As the clock winds down on the five-year recommended adoption period, businesses should expect to see more states and districts adopt the NAIC Model Law in the second half of 2022.
Understanding Data Incident Management Provisions in the NAIC Model Law
For insurers, the law adds complexity to the incident management lifecycle. Data Breach Incident Information Required by NAIC Model Law:
- Date of the event
- Description of how information was exposed, including the roles of third-party service providers
- How the cybersecurity event was discovered
- And 8 additional information requirements. Read the full list in our in-depth guide.
Nuances Vary by State
In theory, the NAIC Model Law provides a standardized approach to govern how companies must manage and respond to data incidents. In practice, we see that state-by-state, enacted laws are full of notable variances from the Model, reflecting the distinct preferences and business climates of individual states.
When it comes to incident management and response, the nuances that are particularly important to note within the laws include the following differences:
“Nuances within NAIC Model Law adoptions mean that insurance licensees will find it challenging to apply a simple, uniform set-it and-forget-it compliance policy. It also means that automation of privacy incident risk assessment could be considered a basic business necessity to maintain compliance with evolving laws.” –Lauren Wallace, Chief Privacy Officer and General Counsel, RadarFirst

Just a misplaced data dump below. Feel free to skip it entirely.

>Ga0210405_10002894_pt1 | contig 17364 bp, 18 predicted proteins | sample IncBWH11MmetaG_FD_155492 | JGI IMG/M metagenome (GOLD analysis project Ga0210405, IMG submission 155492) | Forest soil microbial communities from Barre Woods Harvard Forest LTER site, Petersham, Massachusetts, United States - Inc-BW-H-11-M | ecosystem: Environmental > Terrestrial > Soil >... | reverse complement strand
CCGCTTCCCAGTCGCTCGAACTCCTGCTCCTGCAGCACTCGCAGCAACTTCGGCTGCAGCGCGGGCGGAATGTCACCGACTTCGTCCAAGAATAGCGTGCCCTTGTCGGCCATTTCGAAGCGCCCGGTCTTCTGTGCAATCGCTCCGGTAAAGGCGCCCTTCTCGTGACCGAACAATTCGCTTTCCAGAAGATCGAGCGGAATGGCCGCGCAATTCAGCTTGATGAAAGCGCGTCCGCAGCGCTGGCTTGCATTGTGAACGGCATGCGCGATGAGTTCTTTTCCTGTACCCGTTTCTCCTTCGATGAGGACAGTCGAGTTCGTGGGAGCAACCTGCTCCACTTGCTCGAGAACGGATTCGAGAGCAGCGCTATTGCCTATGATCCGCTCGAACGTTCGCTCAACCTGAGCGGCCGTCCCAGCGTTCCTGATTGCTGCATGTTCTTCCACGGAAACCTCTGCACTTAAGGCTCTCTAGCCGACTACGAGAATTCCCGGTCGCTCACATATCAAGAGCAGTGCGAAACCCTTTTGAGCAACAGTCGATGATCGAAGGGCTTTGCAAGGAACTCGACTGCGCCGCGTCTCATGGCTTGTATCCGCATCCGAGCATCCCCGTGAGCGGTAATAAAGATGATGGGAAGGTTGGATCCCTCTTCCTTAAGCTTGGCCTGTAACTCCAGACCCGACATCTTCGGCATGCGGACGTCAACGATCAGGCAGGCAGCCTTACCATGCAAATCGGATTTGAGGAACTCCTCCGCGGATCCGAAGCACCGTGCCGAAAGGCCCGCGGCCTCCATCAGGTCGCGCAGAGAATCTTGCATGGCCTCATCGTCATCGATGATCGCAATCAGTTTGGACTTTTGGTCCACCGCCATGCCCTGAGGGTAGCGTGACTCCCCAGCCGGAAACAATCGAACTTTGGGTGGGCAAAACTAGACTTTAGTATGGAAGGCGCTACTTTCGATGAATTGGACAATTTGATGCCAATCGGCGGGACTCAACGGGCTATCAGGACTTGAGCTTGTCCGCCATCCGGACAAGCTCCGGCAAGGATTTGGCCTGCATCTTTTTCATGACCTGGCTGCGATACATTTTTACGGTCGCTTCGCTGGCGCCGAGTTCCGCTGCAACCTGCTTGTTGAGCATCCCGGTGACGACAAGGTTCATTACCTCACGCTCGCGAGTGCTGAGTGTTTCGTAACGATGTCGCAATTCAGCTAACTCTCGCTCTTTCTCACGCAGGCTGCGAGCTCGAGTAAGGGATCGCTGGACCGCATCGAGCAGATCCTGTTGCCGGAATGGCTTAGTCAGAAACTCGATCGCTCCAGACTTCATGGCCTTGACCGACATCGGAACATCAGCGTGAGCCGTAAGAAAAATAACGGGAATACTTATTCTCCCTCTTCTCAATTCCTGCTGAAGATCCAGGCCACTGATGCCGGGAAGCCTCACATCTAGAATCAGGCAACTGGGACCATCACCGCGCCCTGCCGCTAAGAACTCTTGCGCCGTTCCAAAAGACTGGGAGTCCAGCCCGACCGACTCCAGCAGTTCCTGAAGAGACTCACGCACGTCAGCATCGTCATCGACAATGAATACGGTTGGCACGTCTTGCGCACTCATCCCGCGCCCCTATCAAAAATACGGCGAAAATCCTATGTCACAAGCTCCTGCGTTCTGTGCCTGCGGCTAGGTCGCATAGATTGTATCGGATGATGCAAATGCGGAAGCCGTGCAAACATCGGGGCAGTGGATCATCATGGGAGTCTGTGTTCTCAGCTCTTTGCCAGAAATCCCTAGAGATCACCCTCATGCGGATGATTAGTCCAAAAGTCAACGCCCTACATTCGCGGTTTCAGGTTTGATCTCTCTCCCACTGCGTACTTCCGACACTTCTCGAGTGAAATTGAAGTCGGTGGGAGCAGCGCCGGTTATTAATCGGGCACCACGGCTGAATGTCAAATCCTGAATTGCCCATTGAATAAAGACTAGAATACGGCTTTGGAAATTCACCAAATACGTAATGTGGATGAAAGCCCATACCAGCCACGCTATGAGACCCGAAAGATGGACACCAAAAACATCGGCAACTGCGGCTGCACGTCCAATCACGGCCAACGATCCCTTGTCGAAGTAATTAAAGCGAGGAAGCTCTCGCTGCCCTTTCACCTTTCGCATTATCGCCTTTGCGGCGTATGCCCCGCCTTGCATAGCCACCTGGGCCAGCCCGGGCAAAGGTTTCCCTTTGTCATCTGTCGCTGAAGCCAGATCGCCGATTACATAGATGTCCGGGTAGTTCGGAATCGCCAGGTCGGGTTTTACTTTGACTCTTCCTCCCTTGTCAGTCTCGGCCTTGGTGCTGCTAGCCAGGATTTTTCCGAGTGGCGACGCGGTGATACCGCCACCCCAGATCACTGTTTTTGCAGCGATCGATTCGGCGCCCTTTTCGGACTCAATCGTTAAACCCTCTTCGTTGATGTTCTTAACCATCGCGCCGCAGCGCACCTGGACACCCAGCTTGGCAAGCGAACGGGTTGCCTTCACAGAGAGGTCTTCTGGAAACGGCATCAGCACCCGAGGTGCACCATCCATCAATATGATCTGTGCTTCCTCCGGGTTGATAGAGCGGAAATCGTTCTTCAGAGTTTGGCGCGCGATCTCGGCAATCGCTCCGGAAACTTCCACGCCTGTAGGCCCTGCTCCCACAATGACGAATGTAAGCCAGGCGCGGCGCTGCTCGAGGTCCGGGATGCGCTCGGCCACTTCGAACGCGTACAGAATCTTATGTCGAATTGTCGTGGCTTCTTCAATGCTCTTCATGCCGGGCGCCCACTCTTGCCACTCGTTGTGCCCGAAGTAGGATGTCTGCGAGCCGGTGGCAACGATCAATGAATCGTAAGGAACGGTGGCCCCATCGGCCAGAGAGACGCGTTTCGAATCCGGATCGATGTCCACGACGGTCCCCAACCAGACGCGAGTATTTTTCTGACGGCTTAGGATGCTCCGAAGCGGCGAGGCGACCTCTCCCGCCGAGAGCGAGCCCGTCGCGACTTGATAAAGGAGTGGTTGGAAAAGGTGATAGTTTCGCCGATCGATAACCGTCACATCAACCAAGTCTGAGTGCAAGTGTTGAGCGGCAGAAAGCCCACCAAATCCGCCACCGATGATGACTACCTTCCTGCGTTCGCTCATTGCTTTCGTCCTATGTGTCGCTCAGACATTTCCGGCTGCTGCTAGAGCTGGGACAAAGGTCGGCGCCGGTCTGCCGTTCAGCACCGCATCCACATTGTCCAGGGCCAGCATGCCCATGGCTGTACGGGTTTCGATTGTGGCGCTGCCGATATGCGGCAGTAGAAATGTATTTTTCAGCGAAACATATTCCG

→ notification window
→ threshold for notification
→ types of consumer information that – if breached – would be considered a data incident
→ individuals and oversight bodies that must be notified
For a full illustrative table depicting notification requirements by state and effective date, download the free guide.
Data points such as state, effective date, and notification window are only three of 18 categories of compliance that RadarFirst’s automated platform tracks and uses to determine incident risk.
What’s Next for the NAIC Insurance Data Security Model Law and Insurance Industry?
With only a few months until the federal government’s recommended adoption and implementation period ends, we anticipate many states will enact NAIC Model Laws in the second half of 2022. However, privacy teams should not consider any new legislation to be a one-and-done set of guidelines.
The NAIC is currently reviewing and updating the NAIC Model Law discussed in this blog and guide (MDL 668), as well as Model Law 672 Privacy of Consumer Financial and Health Information Regulation. Organizations should expect that when the NAIC issues the new language for these laws, states will respond with amendments to their already adopted NAIC Model Laws, resulting in a constantly shifting set of requirements for incident management and response.
Digital Transformation of Privacy Incident Management Is Key to Meeting Complex Notification Requirements
The time to digitally transform how you manage privacy incidents is now.
The complex legal framework governing data management has grown to the extent that manual tracking and response will be nearly impossible in the near future (if not already).
Access Your Free Guide to Understanding the NAIC Insurance Data Security Model Law.